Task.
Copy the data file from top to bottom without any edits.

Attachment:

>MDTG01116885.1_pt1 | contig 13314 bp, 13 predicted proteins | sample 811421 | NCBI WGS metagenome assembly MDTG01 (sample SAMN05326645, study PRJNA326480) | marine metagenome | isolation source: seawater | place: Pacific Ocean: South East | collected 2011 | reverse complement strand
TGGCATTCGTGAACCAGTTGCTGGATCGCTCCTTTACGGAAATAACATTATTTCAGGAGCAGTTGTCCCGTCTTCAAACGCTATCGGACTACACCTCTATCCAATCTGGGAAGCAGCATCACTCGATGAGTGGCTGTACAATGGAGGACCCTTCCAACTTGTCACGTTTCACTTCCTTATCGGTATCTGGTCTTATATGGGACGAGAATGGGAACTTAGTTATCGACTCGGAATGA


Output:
>MDTG01116885.1_pt1 | contig 13314 bp, 13 predicted proteins | sample 811421 | NCBI WGS metagenome assembly MDTG01 (sample SAMN05326645, study PRJNA326480) | marine metagenome | isolation source: seawater | place: Pacific Ocean: South East | collected 2011 | reverse complement strand
TGGCATTCGTGAACCAGTTGCTGGATCGCTCCTTTACGGAAATAACATTATTTCAGGAGCAGTTGTCCCGTCTTCAAACGCTATCGGACTACACCTCTATCCAATCTGGGAAGCAGCATCACTCGATGAGTGGCTGTACAATGGAGGACCCTTCCAACTTGTCACGTTTCACTTCCTTATCGGTATCTGGTCTTATATGGGACGAGAATGGGAACTTAGTTATCGACTCGGAATGA